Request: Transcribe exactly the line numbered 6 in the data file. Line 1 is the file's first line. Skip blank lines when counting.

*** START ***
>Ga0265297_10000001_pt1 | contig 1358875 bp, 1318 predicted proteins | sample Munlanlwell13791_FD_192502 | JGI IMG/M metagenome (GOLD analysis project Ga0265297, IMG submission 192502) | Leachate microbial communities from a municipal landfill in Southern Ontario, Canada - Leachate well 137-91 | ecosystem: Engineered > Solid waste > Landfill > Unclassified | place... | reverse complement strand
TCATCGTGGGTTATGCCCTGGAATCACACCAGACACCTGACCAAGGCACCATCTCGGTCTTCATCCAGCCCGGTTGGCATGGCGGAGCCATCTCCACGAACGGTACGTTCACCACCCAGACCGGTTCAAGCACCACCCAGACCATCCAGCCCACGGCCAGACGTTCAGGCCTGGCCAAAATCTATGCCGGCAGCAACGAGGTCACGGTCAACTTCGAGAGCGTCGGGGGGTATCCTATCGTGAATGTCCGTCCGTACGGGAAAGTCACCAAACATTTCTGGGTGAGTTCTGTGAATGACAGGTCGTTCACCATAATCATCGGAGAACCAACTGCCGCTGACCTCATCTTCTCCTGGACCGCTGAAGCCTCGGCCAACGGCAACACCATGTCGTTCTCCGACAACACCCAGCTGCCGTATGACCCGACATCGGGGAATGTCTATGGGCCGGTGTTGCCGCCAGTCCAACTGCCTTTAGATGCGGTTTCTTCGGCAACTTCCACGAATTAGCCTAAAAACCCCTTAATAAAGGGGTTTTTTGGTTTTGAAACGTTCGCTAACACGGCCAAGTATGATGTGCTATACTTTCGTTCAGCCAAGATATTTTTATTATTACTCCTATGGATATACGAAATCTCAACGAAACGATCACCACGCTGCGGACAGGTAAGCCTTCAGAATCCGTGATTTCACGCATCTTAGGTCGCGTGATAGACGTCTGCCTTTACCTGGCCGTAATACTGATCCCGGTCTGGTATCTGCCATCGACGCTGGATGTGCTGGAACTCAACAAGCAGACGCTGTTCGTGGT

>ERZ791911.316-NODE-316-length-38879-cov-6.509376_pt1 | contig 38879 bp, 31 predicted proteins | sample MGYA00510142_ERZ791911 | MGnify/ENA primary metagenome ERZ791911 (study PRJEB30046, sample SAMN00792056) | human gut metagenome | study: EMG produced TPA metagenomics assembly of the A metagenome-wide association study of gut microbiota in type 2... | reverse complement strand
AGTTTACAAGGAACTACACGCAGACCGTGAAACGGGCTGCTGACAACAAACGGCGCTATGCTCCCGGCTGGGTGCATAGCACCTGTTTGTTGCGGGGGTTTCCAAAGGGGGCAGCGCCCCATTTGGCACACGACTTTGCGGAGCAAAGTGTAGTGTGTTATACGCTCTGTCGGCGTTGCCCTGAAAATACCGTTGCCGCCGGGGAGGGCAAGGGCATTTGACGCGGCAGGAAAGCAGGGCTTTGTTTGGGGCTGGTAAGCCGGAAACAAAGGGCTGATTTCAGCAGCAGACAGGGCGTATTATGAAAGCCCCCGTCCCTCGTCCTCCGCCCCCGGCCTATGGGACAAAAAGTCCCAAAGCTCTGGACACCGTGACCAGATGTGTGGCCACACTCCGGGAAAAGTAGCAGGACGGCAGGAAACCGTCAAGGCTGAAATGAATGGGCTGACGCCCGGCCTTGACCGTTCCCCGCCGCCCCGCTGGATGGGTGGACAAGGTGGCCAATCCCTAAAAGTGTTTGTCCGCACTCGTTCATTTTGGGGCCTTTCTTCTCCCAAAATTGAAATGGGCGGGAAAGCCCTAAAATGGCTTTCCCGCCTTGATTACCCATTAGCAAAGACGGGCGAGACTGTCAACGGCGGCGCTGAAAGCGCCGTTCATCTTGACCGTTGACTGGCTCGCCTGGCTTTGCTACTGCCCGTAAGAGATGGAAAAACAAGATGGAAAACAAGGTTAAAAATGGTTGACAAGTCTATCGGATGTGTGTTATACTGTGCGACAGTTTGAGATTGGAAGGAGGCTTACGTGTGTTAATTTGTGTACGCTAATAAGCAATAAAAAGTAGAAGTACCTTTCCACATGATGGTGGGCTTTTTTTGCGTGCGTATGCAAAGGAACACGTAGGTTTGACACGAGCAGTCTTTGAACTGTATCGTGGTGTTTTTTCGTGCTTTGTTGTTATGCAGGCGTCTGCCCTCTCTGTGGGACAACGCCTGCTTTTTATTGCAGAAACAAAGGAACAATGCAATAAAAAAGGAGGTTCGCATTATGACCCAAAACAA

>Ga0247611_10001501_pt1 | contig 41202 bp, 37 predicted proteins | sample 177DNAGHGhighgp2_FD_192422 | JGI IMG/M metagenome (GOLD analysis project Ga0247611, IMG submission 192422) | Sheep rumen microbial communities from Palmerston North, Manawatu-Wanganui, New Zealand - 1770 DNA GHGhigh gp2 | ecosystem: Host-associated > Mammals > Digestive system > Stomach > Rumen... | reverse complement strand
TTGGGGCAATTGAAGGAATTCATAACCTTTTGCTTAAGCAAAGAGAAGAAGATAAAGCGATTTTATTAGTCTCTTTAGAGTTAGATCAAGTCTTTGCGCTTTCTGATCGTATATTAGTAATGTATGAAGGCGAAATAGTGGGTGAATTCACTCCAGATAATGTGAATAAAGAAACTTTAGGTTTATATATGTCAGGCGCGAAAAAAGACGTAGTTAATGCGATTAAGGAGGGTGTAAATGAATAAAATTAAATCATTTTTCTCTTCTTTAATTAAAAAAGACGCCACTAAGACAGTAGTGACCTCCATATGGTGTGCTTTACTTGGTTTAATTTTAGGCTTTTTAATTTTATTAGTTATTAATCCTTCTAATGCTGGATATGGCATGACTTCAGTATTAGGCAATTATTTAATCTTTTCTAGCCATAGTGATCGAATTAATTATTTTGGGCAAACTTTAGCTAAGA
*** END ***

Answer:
TTGGGGCAATTGAAGGAATTCATAACCTTTTGCTTAAGCAAAGAGAAGAAGATAAAGCGATTTTATTAGTCTCTTTAGAGTTAGATCAAGTCTTTGCGCTTTCTGATCGTATATTAGTAATGTATGAAGGCGAAATAGTGGGTGAATTCACTCCAGATAATGTGAATAAAGAAACTTTAGGTTTATATATGTCAGGCGCGAAAAAAGACGTAGTTAATGCGATTAAGGAGGGTGTAAATGAATAAAATTAAATCATTTTTCTCTTCTTTAATTAAAAAAGACGCCACTAAGACAGTAGTGACCTCCATATGGTGTGCTTTACTTGGTTTAATTTTAGGCTTTTTAATTTTATTAGTTATTAATCCTTCTAATGCTGGATATGGCATGACTTCAGTATTAGGCAATTATTTAATCTTTTCTAGCCATAGTGATCGAATTAATTATTTTGGGCAAACTTTAGCTAAGA